A great bifurcation is taking place between what remains of an equality oriented liberal and progressive vision rooted in our Declaration of Independence and our culture’s most authoritarian and world-pathic dimensions, today mostly concentrated in the political right. Our dominant spiritual traditions appear too weak on their own to push back effectively, and in many cases fall under the sway of these forces. For example, the largest group of Americans supporting torture, both in numbers and in percentage, are conservative ‘Christians’.

We have entered such a degenerate state because the moral capital of the Enlightenment, a vision that gave us the best of the modern world, has weakened and exhausted itself. Rooted in the best of liberal Protestantism, this tradition is now failing to push back effectively against forces of domination, nihilism, and violence on the right or from the endless greed of amoral corporations.

This country desperately needs a strengthened moral vision, a renewed sense of right and wrong that rejects today’s practice of giving power to whoever has the most money and weapons. Modernity’s traditional spiritual wells have been reduced to a trickle when they flow at all.

There is some hope. The tiny shoots of a new beginning are growing in those mainstream religions that avoided the worst poisons of conservative monotheism. They increasingly speak of the need to respect the world and honor the feminine side of deity. For millennia these two values have gone together, sharing a common fate. Today their fate and our culture are linked.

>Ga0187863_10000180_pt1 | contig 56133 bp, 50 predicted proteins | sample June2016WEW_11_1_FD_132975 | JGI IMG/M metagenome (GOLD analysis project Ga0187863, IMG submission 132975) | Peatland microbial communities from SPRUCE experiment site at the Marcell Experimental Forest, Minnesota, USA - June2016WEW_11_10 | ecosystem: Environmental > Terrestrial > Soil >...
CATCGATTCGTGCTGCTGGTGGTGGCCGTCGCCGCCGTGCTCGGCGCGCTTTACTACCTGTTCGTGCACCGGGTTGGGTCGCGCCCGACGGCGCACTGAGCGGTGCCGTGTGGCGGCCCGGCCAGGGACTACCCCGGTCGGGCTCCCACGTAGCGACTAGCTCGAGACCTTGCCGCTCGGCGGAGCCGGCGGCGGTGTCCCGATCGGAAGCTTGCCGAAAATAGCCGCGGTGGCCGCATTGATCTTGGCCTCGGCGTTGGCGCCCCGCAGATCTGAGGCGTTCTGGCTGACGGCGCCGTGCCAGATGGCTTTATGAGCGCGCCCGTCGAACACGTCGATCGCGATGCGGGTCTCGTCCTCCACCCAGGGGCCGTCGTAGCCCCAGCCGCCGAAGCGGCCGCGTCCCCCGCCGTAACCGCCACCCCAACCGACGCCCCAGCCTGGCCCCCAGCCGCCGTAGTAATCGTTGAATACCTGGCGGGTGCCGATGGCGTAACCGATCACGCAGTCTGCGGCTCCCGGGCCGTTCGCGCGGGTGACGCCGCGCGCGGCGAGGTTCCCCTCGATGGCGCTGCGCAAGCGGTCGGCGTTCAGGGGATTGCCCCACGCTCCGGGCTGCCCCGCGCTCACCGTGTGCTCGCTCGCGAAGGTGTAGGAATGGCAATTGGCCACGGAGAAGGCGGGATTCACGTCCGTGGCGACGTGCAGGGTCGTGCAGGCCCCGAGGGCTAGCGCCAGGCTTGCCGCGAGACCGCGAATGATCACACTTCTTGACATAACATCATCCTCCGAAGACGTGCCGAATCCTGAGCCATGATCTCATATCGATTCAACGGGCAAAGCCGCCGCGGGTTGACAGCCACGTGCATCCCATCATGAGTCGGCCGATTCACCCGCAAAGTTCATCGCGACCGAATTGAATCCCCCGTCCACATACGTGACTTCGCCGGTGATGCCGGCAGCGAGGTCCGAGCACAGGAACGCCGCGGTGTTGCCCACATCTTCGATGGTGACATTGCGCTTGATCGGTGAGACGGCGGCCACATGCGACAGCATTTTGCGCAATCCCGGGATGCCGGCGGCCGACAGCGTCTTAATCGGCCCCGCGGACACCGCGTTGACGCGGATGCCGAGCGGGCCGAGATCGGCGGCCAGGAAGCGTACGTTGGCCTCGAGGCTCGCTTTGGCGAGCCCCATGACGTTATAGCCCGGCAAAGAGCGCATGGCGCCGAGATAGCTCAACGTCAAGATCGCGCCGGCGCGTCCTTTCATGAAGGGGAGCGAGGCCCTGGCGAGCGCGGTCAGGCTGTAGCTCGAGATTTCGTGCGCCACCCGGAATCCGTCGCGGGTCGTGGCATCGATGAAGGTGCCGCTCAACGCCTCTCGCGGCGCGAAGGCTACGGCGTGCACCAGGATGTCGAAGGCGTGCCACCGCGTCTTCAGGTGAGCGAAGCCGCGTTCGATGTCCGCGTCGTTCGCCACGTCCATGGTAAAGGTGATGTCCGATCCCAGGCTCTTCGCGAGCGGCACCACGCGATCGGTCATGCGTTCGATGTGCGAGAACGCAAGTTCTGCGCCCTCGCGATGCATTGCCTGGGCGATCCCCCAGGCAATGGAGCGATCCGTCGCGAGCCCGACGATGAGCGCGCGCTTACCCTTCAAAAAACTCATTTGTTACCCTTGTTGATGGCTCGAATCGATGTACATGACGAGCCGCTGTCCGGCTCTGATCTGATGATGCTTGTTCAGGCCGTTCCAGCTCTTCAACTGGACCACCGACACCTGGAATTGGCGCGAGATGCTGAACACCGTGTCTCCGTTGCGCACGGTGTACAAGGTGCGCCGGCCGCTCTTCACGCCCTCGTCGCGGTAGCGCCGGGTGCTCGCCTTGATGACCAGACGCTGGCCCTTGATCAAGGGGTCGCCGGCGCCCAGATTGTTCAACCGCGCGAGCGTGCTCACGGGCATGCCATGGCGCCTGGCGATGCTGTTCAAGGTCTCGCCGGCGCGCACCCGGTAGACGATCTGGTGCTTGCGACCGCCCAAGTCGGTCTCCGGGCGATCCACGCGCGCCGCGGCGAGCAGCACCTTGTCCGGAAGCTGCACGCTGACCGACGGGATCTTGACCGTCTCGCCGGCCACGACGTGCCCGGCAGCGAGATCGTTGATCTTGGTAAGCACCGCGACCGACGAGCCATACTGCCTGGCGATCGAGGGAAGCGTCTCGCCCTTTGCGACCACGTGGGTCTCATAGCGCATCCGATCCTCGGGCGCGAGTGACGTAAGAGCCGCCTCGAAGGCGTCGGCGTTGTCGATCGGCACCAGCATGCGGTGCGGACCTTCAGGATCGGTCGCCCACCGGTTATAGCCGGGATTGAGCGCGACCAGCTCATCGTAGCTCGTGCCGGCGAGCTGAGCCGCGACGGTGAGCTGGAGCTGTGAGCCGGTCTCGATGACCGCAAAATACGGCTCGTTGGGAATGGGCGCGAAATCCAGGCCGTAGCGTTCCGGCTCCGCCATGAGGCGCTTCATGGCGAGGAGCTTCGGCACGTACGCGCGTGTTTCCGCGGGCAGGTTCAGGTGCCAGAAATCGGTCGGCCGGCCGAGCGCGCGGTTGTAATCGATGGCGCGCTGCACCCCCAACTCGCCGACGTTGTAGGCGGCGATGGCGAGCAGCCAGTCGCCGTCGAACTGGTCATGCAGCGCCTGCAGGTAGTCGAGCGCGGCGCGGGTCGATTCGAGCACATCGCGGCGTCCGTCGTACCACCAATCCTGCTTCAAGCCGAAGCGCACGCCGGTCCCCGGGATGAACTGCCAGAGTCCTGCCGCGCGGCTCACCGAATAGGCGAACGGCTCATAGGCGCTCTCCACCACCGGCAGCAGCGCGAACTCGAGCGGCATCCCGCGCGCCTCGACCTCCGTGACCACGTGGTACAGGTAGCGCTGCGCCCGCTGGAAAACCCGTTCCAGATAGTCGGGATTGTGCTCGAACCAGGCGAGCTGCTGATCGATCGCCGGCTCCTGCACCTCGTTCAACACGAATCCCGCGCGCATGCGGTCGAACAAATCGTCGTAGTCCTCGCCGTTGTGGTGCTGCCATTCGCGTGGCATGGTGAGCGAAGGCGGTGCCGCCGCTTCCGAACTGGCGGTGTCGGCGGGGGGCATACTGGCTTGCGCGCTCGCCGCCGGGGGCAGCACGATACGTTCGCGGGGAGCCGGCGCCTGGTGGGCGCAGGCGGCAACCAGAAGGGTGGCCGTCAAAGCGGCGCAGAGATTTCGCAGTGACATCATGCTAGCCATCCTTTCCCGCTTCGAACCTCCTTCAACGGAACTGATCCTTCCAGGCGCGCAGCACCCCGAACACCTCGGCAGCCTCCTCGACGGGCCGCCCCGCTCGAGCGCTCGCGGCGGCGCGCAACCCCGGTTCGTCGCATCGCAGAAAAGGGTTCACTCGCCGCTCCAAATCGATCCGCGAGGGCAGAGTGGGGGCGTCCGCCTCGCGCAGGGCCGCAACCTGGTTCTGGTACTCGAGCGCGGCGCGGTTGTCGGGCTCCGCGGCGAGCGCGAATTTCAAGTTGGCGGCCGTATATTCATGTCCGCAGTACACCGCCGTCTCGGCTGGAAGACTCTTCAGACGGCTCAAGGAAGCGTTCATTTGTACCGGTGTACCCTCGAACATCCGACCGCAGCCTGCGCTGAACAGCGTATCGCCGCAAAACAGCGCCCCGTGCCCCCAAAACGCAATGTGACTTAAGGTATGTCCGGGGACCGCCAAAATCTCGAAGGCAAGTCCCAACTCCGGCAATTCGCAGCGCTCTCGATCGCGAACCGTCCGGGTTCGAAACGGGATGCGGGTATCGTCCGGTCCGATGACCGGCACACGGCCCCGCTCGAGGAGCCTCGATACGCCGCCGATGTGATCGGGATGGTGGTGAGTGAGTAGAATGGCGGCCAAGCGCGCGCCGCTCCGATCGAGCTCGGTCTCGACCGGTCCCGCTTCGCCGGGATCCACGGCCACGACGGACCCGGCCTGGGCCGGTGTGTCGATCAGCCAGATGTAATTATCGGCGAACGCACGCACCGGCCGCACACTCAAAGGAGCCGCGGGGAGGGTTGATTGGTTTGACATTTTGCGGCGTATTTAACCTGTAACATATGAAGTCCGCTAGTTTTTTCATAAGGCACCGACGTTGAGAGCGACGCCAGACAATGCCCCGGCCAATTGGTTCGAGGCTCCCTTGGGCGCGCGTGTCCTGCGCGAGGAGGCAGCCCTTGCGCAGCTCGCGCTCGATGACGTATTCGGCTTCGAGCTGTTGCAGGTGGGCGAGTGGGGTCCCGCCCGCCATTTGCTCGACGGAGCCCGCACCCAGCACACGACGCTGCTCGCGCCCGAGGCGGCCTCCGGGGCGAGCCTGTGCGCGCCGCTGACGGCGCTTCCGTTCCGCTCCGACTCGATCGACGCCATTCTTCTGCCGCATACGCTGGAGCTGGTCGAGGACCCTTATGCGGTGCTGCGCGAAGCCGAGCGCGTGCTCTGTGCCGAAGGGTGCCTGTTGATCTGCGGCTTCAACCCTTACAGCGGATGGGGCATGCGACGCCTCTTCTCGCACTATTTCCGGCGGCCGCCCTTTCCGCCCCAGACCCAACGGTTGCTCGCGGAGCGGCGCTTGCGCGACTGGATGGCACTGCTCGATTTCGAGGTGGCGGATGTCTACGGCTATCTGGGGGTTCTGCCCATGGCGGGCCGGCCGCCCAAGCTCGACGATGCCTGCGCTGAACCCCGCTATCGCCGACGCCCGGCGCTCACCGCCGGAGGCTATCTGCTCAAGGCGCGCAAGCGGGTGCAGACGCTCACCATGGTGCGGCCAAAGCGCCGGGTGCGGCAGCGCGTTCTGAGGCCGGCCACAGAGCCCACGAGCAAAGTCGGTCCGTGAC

The sacredness of the world

For example, The Parliament of World Religions has made sustainability and ecology important themes in the world’s interfaith discussions. By so doing they have magnified the influence of Pagan and indigenous traditions that ground our practice in recognizing the sacredness of the earth.    Unlike his predecessors who focused on human issues alone, Pope Francis has warned of global warming and humanity’s role in causing it. Soon he will issue an Encyclical on the topic.  He is apparently preparing to take a strong stand against the forces that would destroy the world we love in order to keep making profits no matter what future harm is done to others.